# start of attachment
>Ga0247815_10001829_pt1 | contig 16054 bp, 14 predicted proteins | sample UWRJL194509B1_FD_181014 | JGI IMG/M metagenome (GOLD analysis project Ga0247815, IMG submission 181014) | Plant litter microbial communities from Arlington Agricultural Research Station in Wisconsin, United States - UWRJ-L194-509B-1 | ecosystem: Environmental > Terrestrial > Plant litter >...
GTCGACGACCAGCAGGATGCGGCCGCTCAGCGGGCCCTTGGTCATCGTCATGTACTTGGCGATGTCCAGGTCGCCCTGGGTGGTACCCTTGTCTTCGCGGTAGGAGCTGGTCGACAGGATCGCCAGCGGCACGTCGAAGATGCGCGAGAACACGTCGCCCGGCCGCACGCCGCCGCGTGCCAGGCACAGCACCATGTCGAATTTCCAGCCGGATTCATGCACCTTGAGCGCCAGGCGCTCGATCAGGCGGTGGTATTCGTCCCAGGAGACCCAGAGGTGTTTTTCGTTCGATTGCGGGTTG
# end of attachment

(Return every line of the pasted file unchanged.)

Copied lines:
>Ga0247815_10001829_pt1 | contig 16054 bp, 14 predicted proteins | sample UWRJL194509B1_FD_181014 | JGI IMG/M metagenome (GOLD analysis project Ga0247815, IMG submission 181014) | Plant litter microbial communities from Arlington Agricultural Research Station in Wisconsin, United States - UWRJ-L194-509B-1 | ecosystem: Environmental > Terrestrial > Plant litter >...
GTCGACGACCAGCAGGATGCGGCCGCTCAGCGGGCCCTTGGTCATCGTCATGTACTTGGCGATGTCCAGGTCGCCCTGGGTGGTACCCTTGTCTTCGCGGTAGGAGCTGGTCGACAGGATCGCCAGCGGCACGTCGAAGATGCGCGAGAACACGTCGCCCGGCCGCACGCCGCCGCGTGCCAGGCACAGCACCATGTCGAATTTCCAGCCGGATTCATGCACCTTGAGCGCCAGGCGCTCGATCAGGCGGTGGTATTCGTCCCAGGAGACCCAGAGGTGTTTTTCGTTCGATTGCGGGTTG